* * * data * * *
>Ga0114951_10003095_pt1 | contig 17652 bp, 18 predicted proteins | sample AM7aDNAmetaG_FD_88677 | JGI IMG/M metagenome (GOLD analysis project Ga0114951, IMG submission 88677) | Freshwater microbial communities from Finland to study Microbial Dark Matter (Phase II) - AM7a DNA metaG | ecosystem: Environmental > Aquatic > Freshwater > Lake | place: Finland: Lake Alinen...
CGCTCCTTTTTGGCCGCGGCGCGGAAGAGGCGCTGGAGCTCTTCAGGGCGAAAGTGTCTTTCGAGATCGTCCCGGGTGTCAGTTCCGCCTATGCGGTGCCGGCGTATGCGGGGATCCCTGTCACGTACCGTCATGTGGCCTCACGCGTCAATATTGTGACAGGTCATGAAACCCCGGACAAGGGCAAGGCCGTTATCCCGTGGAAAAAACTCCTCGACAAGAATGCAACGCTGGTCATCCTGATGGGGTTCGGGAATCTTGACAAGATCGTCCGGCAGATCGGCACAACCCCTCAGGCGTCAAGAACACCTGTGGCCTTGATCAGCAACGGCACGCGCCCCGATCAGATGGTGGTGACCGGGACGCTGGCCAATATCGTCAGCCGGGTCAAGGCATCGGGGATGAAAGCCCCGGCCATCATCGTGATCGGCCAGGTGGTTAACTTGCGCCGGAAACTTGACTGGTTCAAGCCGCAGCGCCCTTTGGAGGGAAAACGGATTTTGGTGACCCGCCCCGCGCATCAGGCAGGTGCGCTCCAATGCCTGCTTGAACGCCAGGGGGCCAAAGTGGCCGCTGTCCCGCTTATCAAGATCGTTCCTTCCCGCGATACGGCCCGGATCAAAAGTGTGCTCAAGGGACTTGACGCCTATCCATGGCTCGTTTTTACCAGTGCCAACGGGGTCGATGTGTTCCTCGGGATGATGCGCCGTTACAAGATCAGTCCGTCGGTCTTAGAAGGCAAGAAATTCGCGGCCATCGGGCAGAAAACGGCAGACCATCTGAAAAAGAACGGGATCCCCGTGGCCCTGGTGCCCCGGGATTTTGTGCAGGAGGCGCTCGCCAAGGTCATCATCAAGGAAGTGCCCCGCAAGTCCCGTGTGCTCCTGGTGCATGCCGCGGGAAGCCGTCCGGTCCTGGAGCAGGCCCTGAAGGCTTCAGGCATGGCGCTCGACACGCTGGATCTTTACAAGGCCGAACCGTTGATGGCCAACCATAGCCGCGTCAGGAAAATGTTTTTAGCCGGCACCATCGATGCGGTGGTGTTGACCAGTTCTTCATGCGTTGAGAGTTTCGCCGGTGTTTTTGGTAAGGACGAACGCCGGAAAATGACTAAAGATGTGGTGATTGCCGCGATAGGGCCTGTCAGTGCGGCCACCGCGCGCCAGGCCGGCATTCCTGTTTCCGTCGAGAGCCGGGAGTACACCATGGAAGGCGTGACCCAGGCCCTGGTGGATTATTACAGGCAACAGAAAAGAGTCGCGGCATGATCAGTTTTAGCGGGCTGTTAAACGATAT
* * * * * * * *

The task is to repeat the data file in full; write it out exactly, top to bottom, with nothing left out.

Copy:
>Ga0114951_10003095_pt1 | contig 17652 bp, 18 predicted proteins | sample AM7aDNAmetaG_FD_88677 | JGI IMG/M metagenome (GOLD analysis project Ga0114951, IMG submission 88677) | Freshwater microbial communities from Finland to study Microbial Dark Matter (Phase II) - AM7a DNA metaG | ecosystem: Environmental > Aquatic > Freshwater > Lake | place: Finland: Lake Alinen...
CGCTCCTTTTTGGCCGCGGCGCGGAAGAGGCGCTGGAGCTCTTCAGGGCGAAAGTGTCTTTCGAGATCGTCCCGGGTGTCAGTTCCGCCTATGCGGTGCCGGCGTATGCGGGGATCCCTGTCACGTACCGTCATGTGGCCTCACGCGTCAATATTGTGACAGGTCATGAAACCCCGGACAAGGGCAAGGCCGTTATCCCGTGGAAAAAACTCCTCGACAAGAATGCAACGCTGGTCATCCTGATGGGGTTCGGGAATCTTGACAAGATCGTCCGGCAGATCGGCACAACCCCTCAGGCGTCAAGAACACCTGTGGCCTTGATCAGCAACGGCACGCGCCCCGATCAGATGGTGGTGACCGGGACGCTGGCCAATATCGTCAGCCGGGTCAAGGCATCGGGGATGAAAGCCCCGGCCATCATCGTGATCGGCCAGGTGGTTAACTTGCGCCGGAAACTTGACTGGTTCAAGCCGCAGCGCCCTTTGGAGGGAAAACGGATTTTGGTGACCCGCCCCGCGCATCAGGCAGGTGCGCTCCAATGCCTGCTTGAACGCCAGGGGGCCAAAGTGGCCGCTGTCCCGCTTATCAAGATCGTTCCTTCCCGCGATACGGCCCGGATCAAAAGTGTGCTCAAGGGACTTGACGCCTATCCATGGCTCGTTTTTACCAGTGCCAACGGGGTCGATGTGTTCCTCGGGATGATGCGCCGTTACAAGATCAGTCCGTCGGTCTTAGAAGGCAAGAAATTCGCGGCCATCGGGCAGAAAACGGCAGACCATCTGAAAAAGAACGGGATCCCCGTGGCCCTGGTGCCCCGGGATTTTGTGCAGGAGGCGCTCGCCAAGGTCATCATCAAGGAAGTGCCCCGCAAGTCCCGTGTGCTCCTGGTGCATGCCGCGGGAAGCCGTCCGGTCCTGGAGCAGGCCCTGAAGGCTTCAGGCATGGCGCTCGACACGCTGGATCTTTACAAGGCCGAACCGTTGATGGCCAACCATAGCCGCGTCAGGAAAATGTTTTTAGCCGGCACCATCGATGCGGTGGTGTTGACCAGTTCTTCATGCGTTGAGAGTTTCGCCGGTGTTTTTGGTAAGGACGAACGCCGGAAAATGACTAAAGATGTGGTGATTGCCGCGATAGGGCCTGTCAGTGCGGCCACCGCGCGCCAGGCCGGCATTCCTGTTTCCGTCGAGAGCCGGGAGTACACCATGGAAGGCGTGACCCAGGCCCTGGTGGATTATTACAGGCAACAGAAAAGAGTCGCGGCATGATCAGTTTTAGCGGGCTGTTAAACGATAT